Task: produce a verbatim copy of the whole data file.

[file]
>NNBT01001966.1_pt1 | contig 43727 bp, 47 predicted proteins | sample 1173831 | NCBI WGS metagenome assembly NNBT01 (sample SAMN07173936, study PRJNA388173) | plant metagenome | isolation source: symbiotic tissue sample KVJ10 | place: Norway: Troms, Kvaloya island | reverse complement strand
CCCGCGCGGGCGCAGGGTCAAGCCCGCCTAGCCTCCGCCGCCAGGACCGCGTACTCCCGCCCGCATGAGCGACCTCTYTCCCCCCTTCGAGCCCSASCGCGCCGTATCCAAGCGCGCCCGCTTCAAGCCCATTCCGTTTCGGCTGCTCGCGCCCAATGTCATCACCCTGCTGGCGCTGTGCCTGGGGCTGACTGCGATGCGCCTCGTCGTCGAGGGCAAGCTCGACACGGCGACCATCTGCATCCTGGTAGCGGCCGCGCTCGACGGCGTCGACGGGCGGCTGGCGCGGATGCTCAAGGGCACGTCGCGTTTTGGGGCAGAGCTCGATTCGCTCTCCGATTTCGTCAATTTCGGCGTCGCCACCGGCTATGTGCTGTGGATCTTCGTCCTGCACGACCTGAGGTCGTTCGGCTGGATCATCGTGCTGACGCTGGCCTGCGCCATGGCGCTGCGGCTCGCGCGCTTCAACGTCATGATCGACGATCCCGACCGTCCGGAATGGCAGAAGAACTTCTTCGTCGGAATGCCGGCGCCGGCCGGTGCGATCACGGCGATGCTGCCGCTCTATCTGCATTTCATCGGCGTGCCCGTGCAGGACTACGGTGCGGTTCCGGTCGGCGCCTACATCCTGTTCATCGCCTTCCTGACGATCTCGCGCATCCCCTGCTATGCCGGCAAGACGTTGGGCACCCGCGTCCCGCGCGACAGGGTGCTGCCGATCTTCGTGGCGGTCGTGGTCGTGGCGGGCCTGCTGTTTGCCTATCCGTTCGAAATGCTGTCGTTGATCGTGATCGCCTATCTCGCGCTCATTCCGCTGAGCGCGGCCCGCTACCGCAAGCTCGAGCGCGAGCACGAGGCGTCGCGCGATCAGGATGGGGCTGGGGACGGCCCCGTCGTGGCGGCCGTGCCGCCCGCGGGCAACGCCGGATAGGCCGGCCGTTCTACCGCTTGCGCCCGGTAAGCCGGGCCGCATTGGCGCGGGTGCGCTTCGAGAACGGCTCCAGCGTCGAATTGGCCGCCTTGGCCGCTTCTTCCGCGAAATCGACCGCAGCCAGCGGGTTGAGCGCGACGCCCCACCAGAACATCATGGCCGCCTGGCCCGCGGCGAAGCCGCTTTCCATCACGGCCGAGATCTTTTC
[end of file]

>NNBT01001966.1_pt1 | contig 43727 bp, 47 predicted proteins | sample 1173831 | NCBI WGS metagenome assembly NNBT01 (sample SAMN07173936, study PRJNA388173) | plant metagenome | isolation source: symbiotic tissue sample KVJ10 | place: Norway: Troms, Kvaloya island | reverse complement strand
CCCGCGCGGGCGCAGGGTCAAGCCCGCCTAGCCTCCGCCGCCAGGACCGCGTACTCCCGCCCGCATGAGCGACCTCTYTCCCCCCTTCGAGCCCSASCGCGCCGTATCCAAGCGCGCCCGCTTCAAGCCCATTCCGTTTCGGCTGCTCGCGCCCAATGTCATCACCCTGCTGGCGCTGTGCCTGGGGCTGACTGCGATGCGCCTCGTCGTCGAGGGCAAGCTCGACACGGCGACCATCTGCATCCTGGTAGCGGCCGCGCTCGACGGCGTCGACGGGCGGCTGGCGCGGATGCTCAAGGGCACGTCGCGTTTTGGGGCAGAGCTCGATTCGCTCTCCGATTTCGTCAATTTCGGCGTCGCCACCGGCTATGTGCTGTGGATCTTCGTCCTGCACGACCTGAGGTCGTTCGGCTGGATCATCGTGCTGACGCTGGCCTGCGCCATGGCGCTGCGGCTCGCGCGCTTCAACGTCATGATCGACGATCCCGACCGTCCGGAATGGCAGAAGAACTTCTTCGTCGGAATGCCGGCGCCGGCCGGTGCGATCACGGCGATGCTGCCGCTCTATCTGCATTTCATCGGCGTGCCCGTGCAGGACTACGGTGCGGTTCCGGTCGGCGCCTACATCCTGTTCATCGCCTTCCTGACGATCTCGCGCATCCCCTGCTATGCCGGCAAGACGTTGGGCACCCGCGTCCCGCGCGACAGGGTGCTGCCGATCTTCGTGGCGGTCGTGGTCGTGGCGGGCCTGCTGTTTGCCTATCCGTTCGAAATGCTGTCGTTGATCGTGATCGCCTATCTCGCGCTCATTCCGCTGAGCGCGGCCCGCTACCGCAAGCTCGAGCGCGAGCACGAGGCGTCGCGCGATCAGGATGGGGCTGGGGACGGCCCCGTCGTGGCGGCCGTGCCGCCCGCGGGCAACGCCGGATAGGCCGGCCGTTCTACCGCTTGCGCCCGGTAAGCCGGGCCGCATTGGCGCGGGTGCGCTTCGAGAACGGCTCCAGCGTCGAATTGGCCGCCTTGGCCGCTTCTTCCGCGAAATCGACCGCAGCCAGCGGGTTGAGCGCGACGCCCCACCAGAACATCATGGCCGCCTGGCCCGCGGCGAAGCCGCTTTCCATCACGGCCGAGATCTTTTC